Cricket’s DRS is the greatest innovation in the history of sports.
And not just because it took the unspeakable pain inflicted on Kiwi cricket fans in Melbourne in 1987, nurtured it, honed it to a razor’s edge, and then stabbed Australia right between the eyeballs during the ridiculously dramatic (not to mention cathartic) final moments of the third Ashes test in Yorkshire.
A brief explanation for those who might not fully understand that reference.
The Black Caps (back then known humbly as New Zealand) won the 1987 Boxing Day test, dismissing Australia with seven balls remaining when Danny Morrison pinned Craig McDermott with a perfect swinging delivery that would have sawn middle stump in half.
At least they would have – had Australian umpire Dick French seen what the rest of the world did and put his bleeding finger in the air. Instead French, preposterously, ruled ‘not out’ in the face of the most OUT LBW appeal ever witnessed in the last over of a test match.
History, instead of awarding New Zealand a famous victory, gave Australian No. 11 Mike Whitney a crappy TV show, no doubt in part because of his heroics in seeing out an over from Richard Hadlee that simply should never have been bowled.
For 32 years, Australia got away scot-free with this monstrous larceny.
Then came the third Ashes test of 2019, with England requiring two runs with one wicket in hand to pull off a miracle run chase. Ben Stokes swept at a Nathan Lyon delivery that appeared, to the naked eye, to be straightening enough to hit the very middle of middle stump.
West Indian umpire Joel Wilson, perhaps sensing his chance to join French in the annals of history, declined to raise his finger.
That alone would have been enough for Australians to get a decent taste of how Kiwis felt 32 years ago.
But, given such a lengthy wait for justice, interest clearly needed to be paid – and that duly came in the form of a DRS replay that showed, rather emphatically, that Stokes was stone cold motherless out.
Often, that would be a good thing for the fielding side. But, not sadly, it wasn’t much use to an Australian side that had wasted its last DRS review on a hopeful, hopeless LBW appeal in the previous over.
That it served as the frosty icing on a dish best served cold is likely enough for Kiwis whose recall spans 32 years to view DRS with much admiration – and the Lyon-Stokes incident indeed stands as the pinnacle of its contribution to the game.
But there is so much more to treasure about the humble decision review system.
As a lens to assist peering deep into the human psyche, DRS is unparalleled. A system designed to tell us whether batsmen are in or out reveals exponentially more.
DRS, for instance, comes with an in-built arrogance monitor, providing a wonderful mechanism for batsmen whose self-importance has reached truly unseemly levels to disgrace themselves, by burning an appeal every single time an umpire raises a finger in their direction.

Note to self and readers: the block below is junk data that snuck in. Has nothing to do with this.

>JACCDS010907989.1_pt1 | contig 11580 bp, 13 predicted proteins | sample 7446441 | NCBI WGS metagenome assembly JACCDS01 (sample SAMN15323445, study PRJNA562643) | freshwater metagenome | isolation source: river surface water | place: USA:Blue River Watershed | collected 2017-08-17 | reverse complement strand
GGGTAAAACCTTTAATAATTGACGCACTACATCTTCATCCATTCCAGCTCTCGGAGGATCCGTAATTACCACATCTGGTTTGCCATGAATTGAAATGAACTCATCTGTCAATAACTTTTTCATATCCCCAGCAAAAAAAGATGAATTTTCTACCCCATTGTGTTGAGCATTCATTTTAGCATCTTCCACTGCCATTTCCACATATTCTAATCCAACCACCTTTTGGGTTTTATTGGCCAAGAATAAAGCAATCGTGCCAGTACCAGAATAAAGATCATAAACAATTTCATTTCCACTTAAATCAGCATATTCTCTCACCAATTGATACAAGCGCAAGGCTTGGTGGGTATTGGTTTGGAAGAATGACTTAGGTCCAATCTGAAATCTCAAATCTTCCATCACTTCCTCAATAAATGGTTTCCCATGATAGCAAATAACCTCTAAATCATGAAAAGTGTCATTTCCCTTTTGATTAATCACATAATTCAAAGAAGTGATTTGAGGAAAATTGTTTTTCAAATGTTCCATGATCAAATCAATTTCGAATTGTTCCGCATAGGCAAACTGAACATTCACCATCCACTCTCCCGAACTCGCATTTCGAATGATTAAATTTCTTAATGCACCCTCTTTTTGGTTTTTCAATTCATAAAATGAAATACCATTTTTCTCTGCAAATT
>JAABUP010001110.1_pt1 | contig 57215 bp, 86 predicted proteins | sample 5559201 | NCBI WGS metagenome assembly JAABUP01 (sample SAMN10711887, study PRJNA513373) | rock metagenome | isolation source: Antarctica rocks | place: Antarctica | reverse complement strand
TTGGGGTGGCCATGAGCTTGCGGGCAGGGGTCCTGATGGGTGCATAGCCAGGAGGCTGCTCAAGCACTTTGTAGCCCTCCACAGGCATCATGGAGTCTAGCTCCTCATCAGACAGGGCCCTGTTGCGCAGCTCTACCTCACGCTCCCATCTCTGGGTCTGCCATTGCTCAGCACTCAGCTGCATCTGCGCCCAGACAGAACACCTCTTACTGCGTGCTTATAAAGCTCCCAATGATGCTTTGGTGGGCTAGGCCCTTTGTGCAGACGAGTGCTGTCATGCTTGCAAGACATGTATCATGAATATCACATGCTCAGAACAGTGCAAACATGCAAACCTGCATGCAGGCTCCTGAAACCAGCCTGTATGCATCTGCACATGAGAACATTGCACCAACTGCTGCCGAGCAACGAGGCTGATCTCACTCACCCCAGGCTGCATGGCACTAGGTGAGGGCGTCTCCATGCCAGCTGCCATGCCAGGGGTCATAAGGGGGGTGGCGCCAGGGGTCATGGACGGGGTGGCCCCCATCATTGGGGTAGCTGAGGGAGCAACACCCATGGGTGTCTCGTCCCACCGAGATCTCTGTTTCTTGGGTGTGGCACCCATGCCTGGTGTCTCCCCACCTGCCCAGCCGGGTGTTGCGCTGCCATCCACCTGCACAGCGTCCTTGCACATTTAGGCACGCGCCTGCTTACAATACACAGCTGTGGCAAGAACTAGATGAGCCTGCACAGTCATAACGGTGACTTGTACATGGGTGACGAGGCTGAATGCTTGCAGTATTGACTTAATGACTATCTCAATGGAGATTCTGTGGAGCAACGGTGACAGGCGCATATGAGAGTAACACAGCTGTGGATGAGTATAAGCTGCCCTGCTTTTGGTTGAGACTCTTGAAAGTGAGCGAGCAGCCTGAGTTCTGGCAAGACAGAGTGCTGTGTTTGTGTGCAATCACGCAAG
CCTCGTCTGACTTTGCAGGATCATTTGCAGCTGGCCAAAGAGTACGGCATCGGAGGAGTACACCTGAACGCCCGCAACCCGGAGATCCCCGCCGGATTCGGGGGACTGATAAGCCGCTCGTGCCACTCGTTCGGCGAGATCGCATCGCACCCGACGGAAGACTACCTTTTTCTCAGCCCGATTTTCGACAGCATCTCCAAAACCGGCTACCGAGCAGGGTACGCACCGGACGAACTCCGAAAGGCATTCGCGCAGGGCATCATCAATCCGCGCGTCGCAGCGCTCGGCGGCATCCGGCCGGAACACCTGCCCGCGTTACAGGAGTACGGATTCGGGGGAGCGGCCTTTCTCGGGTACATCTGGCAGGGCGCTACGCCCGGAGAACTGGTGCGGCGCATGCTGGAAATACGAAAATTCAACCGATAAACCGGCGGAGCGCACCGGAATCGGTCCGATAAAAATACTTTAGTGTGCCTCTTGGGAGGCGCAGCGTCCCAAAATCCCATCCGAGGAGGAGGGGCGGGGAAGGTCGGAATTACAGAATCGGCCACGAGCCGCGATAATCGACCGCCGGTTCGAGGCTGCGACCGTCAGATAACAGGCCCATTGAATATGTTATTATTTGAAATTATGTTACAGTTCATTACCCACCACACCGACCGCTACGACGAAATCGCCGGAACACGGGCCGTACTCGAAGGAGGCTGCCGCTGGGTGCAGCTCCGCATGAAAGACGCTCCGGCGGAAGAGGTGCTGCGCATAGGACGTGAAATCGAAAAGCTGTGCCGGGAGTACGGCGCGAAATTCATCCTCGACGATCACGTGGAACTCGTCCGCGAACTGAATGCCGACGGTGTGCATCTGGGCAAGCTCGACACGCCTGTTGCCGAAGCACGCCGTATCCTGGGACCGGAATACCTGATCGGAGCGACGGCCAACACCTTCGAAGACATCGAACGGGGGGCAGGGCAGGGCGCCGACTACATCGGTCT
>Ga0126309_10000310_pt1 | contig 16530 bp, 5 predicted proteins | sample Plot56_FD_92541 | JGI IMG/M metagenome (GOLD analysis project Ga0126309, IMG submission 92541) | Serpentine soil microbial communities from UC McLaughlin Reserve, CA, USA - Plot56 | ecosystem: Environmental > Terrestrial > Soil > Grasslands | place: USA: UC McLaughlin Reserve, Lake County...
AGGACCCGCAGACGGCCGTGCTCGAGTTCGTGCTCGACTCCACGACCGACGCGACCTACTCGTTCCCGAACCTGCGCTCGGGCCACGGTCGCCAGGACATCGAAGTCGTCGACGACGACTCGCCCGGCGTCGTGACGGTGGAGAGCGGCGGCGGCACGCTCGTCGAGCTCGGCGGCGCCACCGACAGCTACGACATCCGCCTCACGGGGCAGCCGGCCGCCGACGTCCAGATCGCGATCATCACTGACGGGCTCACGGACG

Here’s looking at you, Davey Warner and Joe Root.
At the other end of that scale, DRS is tremendous at exposing those who lack the requisite confidence to thrive in international cricket; the hapless hacks who follow a dicey shot by meekly accepting a rubbish decision for fear of wasting a review that, in their hearts, they know would be better saved for someone else.
Then, of course, there are the bowlers (and wicketkeepers), pretty much all of who have been revealed to be both terrible judges and complete charlatans.
Those vociferous, demanding appeals that insist a batsman is OUT OUT OUT, seem more than a little disingenuous when bowler and keeper immediately shake off the option of a review.
Most wonderful of all, though, is what DRS tells us about human perception, and how it can be altered by factors such as pressure, fatigue and naked desire.
Not an international cricket match goes by without DRS confirming that, just because a human being wants something to be so, so much, they convince themselves it is so, doesn’t make it so. And that, when the chips are down and backs are against the wall, we humans will suspend reality and chuck our lot in with forlorn hope because, well, you never know.
That was brilliantly encapsulated by Australia’s marvellously inept use of the DRS system in the unbearably tense closing stages of a match they completely and utterly bottled.
Yes, Ben Stokes was the hero of Headingley with his incredible batsmanship – but he did it with a little help from a digital friend that buried itself inside the Aussies’ skulls almost as deeply as he did.
So here’s to you DRS. If you ever walk into a bar and sit next to this column, you won’t be buying your own drinks. We’ll knock the top off a couple and talk about how it was a shame you weren’t around in 1987.
And if Joel Wilson wanders over to join us, we can buy him a conciliatory pint and say something like ‘chin up mate, you can’t get them all right’. Even though we know that isn’t true. Because you do. Because you are awesome. You little beauty.